Midsummer at the cabin

The first thing to greet us as we approached our middle-of-the-forest paradise was a startled reindeer that obligingly ran alongside the car so I could document it.

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The second welcome came from the wealth of buttercups that dotted the entire lawn.

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The first day was lovely and bright, the kind of day when the sky is white and endless.

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On my walk, I was accompanied by a fearless butterfly that fluttered along in front of me and landed to let me snap dozens of closeups. Look how the light filters through those gossamer wings.

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And look at its tiny, furry face! How often do we pay attention to the faces of butterflies? We’re too seduced by their colourful wings.

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In this one it looks like it’s stumbling home after a night on the town!

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The lingonberry bushes were flowering.

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Back at the cabin, we made a miniature maypole in the garden.

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Dinner was served on the fire. 🙂

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The buttercups glowed in the light of a torch.

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And afterwards I went up to where the forest used to be and watched the clouds blush at the setting sun.

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And somewhere here, among the fallen trees and under the dramatic sky, I lost my battery charger, so the rest of the weekend went undocumented. Maybe it was for the best. It rained the entire time and I needed some rest – the kind of rest I call non-days, that is days when time passes from your first coffeecup to your final glass of wine without even touching you; when you somnambulate through the afternoon like a ghost through the grey gauze separating us from eternity; when there’s just a big Nothing where you usually live your life.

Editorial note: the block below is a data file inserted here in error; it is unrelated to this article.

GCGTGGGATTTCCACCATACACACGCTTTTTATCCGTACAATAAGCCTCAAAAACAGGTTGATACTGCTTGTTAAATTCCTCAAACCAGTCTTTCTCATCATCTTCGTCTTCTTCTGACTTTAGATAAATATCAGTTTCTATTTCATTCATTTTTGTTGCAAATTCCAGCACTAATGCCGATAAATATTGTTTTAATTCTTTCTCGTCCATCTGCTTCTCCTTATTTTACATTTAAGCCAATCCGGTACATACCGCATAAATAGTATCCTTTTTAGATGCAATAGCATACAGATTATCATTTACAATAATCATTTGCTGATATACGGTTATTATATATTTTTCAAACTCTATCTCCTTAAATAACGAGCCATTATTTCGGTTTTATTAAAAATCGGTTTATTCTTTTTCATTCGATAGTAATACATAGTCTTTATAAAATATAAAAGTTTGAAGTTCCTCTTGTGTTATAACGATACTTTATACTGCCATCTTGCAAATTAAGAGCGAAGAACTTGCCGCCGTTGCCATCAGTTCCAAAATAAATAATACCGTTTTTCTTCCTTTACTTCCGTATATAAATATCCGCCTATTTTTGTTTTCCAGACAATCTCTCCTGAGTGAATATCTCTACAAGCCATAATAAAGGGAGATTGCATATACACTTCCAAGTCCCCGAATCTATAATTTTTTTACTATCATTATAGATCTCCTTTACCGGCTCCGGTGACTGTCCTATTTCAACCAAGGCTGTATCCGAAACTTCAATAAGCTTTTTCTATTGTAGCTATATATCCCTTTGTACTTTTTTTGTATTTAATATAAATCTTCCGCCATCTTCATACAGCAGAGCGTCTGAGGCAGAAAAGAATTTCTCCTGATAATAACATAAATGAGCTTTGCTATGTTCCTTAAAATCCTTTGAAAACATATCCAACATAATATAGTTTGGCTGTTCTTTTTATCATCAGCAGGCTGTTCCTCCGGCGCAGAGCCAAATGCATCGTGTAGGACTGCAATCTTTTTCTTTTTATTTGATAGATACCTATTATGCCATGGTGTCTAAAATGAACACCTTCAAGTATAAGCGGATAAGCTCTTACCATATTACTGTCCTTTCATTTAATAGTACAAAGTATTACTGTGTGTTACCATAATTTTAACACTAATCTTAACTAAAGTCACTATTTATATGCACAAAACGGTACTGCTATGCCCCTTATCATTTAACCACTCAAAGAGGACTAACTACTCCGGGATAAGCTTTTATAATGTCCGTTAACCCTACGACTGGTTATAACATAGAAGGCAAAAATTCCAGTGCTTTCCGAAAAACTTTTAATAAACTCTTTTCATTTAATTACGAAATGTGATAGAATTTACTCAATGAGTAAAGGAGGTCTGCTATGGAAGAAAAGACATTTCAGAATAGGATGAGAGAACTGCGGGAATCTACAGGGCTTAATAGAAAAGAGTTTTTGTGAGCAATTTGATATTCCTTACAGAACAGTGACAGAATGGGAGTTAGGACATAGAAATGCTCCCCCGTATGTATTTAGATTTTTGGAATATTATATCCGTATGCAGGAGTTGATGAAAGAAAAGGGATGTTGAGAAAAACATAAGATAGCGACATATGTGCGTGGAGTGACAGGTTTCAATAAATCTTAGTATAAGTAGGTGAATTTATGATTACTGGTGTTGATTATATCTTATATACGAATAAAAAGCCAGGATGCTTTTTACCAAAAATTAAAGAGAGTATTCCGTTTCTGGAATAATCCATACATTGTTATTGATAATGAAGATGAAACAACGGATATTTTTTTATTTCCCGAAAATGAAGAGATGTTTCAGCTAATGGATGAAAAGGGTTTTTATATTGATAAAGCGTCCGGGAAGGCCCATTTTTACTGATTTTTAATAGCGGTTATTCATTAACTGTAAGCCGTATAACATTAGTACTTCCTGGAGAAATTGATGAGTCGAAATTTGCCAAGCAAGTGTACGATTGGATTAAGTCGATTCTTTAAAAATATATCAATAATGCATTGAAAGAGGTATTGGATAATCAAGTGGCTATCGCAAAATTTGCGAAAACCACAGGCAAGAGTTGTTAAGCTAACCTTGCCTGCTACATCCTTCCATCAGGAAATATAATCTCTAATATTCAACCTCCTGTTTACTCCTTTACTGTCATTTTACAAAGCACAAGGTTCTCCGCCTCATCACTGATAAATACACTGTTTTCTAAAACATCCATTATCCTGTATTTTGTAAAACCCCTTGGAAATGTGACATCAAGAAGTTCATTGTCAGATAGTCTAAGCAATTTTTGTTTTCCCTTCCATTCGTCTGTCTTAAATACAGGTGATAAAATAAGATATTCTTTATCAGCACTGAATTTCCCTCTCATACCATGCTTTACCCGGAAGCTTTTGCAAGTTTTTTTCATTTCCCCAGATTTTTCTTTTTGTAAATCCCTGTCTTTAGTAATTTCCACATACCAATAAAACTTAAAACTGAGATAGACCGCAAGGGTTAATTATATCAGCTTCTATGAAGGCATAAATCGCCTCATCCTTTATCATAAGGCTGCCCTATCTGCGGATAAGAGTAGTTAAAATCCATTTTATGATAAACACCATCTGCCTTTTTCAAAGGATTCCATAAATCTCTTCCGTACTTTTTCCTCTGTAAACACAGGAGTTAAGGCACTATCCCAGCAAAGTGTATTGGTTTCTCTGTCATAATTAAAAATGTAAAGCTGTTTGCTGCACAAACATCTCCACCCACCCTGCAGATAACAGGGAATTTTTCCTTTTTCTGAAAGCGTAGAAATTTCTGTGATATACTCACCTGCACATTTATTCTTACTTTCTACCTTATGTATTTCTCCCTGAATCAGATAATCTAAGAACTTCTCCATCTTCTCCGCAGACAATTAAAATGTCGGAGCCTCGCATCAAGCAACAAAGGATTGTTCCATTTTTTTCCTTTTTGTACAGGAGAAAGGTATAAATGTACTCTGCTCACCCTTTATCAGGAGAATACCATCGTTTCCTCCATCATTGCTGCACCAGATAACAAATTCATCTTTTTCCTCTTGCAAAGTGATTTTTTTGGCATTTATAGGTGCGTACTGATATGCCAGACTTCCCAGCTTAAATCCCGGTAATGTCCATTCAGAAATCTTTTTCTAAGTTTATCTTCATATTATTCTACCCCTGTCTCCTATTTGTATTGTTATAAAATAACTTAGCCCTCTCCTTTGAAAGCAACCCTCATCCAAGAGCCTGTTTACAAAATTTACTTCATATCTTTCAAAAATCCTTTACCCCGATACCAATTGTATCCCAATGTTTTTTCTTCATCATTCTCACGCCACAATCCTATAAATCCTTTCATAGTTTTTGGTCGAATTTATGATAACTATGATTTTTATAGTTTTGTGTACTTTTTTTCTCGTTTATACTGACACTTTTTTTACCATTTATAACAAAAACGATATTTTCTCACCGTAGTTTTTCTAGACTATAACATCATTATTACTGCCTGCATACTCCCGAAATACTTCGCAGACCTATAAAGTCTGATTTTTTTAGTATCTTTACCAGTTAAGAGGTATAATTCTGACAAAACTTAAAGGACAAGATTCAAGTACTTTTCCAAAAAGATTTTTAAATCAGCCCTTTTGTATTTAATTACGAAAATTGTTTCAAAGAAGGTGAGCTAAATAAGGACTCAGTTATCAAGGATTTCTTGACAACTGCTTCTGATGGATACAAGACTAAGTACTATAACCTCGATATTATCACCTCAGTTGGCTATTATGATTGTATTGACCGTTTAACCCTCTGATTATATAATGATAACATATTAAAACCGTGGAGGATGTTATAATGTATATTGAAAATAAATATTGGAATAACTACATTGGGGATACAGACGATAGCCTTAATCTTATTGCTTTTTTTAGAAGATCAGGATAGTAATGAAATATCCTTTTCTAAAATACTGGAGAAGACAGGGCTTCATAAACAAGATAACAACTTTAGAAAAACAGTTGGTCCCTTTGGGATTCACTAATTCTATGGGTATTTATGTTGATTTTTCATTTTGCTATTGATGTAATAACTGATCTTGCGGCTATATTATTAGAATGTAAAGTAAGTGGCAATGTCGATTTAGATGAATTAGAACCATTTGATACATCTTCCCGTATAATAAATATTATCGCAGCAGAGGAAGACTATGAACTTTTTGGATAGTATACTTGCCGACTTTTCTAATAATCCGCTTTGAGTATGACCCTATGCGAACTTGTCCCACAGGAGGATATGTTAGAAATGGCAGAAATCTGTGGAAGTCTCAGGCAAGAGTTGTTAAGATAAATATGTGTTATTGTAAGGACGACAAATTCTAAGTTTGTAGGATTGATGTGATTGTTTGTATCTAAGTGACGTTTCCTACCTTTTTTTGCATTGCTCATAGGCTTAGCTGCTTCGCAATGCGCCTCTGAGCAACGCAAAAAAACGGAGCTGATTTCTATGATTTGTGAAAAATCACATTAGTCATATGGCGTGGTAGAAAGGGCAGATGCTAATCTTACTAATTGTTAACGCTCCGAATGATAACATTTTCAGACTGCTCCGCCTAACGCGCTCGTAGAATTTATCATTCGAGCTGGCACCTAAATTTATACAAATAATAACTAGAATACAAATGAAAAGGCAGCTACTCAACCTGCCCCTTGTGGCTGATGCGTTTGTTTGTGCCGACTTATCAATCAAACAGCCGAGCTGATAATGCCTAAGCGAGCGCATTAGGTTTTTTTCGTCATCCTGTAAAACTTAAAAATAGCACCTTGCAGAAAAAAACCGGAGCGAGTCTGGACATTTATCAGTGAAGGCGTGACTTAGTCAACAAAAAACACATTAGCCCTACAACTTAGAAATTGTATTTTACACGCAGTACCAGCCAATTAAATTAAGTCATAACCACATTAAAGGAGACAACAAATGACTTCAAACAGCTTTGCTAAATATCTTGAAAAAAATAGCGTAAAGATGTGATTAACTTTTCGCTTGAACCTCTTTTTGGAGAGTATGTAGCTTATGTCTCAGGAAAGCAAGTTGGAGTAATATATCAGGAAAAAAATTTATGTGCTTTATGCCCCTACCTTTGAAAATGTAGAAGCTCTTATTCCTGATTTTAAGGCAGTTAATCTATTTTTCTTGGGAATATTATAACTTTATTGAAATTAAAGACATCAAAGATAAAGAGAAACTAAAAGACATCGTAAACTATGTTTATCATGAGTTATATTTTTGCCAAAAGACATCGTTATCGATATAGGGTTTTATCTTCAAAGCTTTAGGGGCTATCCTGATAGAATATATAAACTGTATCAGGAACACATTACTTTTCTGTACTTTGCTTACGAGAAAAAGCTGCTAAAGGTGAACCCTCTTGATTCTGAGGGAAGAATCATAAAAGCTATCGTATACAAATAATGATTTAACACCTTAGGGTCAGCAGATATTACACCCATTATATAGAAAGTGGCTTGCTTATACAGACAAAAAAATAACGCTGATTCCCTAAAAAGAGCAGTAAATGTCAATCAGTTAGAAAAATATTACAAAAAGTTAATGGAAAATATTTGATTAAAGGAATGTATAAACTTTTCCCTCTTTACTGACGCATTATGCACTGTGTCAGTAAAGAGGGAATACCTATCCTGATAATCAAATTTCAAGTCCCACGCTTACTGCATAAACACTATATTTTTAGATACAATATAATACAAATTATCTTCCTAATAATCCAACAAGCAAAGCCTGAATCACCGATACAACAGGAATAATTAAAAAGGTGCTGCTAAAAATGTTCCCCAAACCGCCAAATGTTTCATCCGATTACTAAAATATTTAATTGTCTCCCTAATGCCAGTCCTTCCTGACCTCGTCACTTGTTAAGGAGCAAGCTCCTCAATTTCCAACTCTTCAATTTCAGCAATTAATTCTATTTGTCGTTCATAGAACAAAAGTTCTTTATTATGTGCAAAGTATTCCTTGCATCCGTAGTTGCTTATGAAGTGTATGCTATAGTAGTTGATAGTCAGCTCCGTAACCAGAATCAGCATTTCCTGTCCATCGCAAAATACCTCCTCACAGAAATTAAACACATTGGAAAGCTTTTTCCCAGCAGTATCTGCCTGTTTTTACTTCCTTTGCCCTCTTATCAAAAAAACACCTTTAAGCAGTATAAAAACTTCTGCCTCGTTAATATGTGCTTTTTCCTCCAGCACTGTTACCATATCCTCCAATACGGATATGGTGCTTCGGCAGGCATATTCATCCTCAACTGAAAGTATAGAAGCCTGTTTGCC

Sometimes I resent these days, because I like to pretend that I can live two lives at once, at the speed of light. But after a period of high activity, I always find myself in these empty slumps, as if they’re the price I must pay for living too much, for hoarding time and experiences. It’s a balance sheet, and I never get away with too much greed – or too much work. I guess it’s my body’s way of making sure I don’t exceed my ‘income’.

And today I took the bus into town to buy a new charger. It’s as symbolic as it gets. 🙂

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Just a few more lilacs

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There’s a Swedish saying – “between hawthorn and lilacs” – which means a really, really short time. Legend has it that a Stockholm cobbler put a sign on his door that his shop was closed between hawthorn and lilacs – maybe to enjoy this brief but heavenly time of changes and delicate foliage just before summer settles like a green and sleepy giant.

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It’s such a transient beauty, and maybe that’s part of the charm. The lilacs explode on the trees in white and pale purple, and then wilt within days. But while they flower, nothing smells more divine. Well, apart from the man in the pic below. 🙂

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Strings in sunlight

Tonight hubby had his final guitar lesson for the semester with his group of new learners, and my presence was kindly tolerated. 🙂 We grilled sausages in a hut built in traditional Sami style (grillkåta) and played and sang together in between bites.

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It’s always fun to see hubby in teaching mode. He really was born to do this – and I don’t know if that’s a blessing or a curse! In any case, he’s really good at making people sort of perform at a higher level than they really should be able to – to create circumstances and show the exact things they need to immediately apply brand new knowledge in relevant and inspiring exercises. They get to feel that they can do things instead of staying at a very basic level and rehashing the same old stuff again and again. I don’t know, it’s hard to describe, but I really admire his ability to bring out the best in people.

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It was such a lovely evening – windy but sunny – and the hut we sat in was cozy and warm with a fire in the middle and benches covered in reindeer pelts.

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The glamorous life of a musician